Staverton C.E. Primary School
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Minecraft is often described as a ‘sandbox game’. This means that it’s a virtual land where users can create their own worlds and experiences, using building blocks, resources discovered on the site and their own creativity.
The game is available on multiple platforms. You can play on a computer, smartphone, tablet, X Box or Playstation. It is growing in popularity day by day, especially among primary-aged children.
Since its release in 2009, Minecraft has quickly become one of the most popular games in the world. As an indie game built by a very small team, Minecraft’s success isn’t down to massive resources or a carefully planned advertising strategy. So what explains its popularity with children?
Minecraft has been described as a game with no rules. It doesn’t come with a set of instructions, or a stated objective – players can build and explore however they want. It’s often compared to virtual Lego.
This means that Minecraft fans have a lot of flexibility in terms of how they play. Users can recreate an existing fantasy world or build a new one from scratch, they can fight villains and seek adventure, and they can play alone or with friends. It can also be played at any level. In a lot of popular games, you need a certain amount of skill to move on to the next challenge. This can be frustrating for young kids who don’t always have the abilities or unrestricted time required to make real progress in a game. In Minecraft, children can create their own adventures at any level of play.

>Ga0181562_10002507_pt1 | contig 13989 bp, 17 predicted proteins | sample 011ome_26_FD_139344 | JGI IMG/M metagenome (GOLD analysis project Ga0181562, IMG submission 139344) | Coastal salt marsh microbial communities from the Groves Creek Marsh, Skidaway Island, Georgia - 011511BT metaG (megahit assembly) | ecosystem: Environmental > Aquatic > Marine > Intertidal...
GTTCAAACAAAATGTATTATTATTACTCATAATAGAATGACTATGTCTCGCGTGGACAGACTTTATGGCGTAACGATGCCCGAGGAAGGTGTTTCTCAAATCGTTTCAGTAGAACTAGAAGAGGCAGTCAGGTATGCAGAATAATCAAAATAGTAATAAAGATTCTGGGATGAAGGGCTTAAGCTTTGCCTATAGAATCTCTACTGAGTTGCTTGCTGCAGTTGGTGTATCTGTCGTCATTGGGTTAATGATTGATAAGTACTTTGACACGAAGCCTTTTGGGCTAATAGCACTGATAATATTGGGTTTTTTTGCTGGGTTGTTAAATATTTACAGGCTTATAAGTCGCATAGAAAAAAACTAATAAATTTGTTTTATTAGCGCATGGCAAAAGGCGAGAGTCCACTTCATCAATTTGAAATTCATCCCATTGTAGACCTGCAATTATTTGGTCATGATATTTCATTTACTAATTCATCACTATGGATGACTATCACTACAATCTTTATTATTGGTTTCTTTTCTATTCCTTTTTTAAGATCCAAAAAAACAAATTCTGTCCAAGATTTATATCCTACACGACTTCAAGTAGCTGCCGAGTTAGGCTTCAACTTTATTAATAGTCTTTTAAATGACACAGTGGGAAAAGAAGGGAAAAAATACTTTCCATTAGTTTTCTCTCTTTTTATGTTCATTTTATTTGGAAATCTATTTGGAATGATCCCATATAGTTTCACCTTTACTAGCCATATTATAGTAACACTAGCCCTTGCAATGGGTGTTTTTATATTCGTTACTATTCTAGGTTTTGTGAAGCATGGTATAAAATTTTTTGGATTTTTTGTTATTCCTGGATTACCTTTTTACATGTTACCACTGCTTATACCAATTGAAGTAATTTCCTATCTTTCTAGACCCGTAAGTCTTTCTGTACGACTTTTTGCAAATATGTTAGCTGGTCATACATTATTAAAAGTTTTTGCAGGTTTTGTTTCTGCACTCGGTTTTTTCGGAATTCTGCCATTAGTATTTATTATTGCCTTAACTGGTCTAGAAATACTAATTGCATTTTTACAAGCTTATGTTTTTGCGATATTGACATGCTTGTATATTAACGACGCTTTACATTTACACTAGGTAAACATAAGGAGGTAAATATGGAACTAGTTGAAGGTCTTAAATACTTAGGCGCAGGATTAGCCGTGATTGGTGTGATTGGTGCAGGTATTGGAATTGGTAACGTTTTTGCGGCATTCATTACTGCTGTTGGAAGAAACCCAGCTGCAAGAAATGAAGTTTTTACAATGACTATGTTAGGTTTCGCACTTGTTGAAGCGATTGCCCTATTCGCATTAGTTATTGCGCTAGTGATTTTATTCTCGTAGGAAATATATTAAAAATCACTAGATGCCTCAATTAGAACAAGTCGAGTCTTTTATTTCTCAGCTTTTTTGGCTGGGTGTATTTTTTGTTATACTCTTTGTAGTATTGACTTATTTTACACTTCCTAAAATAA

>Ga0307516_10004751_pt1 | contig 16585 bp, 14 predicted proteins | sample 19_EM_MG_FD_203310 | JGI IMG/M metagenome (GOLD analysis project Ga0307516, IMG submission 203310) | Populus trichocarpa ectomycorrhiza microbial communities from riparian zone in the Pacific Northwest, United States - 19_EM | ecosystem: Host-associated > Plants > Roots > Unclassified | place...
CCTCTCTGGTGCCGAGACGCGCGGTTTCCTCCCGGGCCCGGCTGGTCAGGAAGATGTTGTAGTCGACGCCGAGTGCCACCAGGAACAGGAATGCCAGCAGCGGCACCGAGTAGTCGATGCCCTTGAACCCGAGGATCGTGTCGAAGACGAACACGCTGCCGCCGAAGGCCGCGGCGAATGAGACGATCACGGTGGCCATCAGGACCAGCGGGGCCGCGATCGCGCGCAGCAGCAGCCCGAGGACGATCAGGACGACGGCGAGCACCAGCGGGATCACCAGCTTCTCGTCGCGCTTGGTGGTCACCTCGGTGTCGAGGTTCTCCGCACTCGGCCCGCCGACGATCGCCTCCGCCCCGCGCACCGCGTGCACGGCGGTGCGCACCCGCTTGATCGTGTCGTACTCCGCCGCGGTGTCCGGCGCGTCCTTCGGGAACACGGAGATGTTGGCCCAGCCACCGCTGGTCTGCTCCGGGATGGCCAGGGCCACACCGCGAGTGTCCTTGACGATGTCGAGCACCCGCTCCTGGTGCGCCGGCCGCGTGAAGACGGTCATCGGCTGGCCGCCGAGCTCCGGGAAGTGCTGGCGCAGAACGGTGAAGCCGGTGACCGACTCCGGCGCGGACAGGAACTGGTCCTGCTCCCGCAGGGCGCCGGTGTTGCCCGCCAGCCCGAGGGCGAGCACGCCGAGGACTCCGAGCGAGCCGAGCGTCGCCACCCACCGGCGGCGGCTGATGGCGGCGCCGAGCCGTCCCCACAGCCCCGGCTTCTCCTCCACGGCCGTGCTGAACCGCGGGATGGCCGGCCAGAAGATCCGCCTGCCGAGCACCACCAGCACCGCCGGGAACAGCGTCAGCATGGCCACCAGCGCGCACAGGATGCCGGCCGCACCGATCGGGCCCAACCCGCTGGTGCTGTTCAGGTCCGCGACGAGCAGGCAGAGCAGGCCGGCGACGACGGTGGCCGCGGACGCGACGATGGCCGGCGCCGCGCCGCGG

Minecraft guidelines say that you need to be 13 to play. This minimum age is down to American privacy legislation, which states that websites collecting information from children must get permission from their parents. Many popular websites set over-13 age limits so that they don't have to comply with this legislation.
If you have a child under the age of 13, you may have decided to allow them to play Minecraft. If this is the case, it is a term and condition of the site which is being broken, not UK law.
Minecraft’s focus on creatively building and exploring could help children build their problem solving, planning and organisation skills. And kids who play with their friends might find it improves their ability to work as a team. Some parents of children with autism have credited the game with improving their children’s social skills and communication abilities – there is even a Minecraft server specifically for young people with autism and ADHD.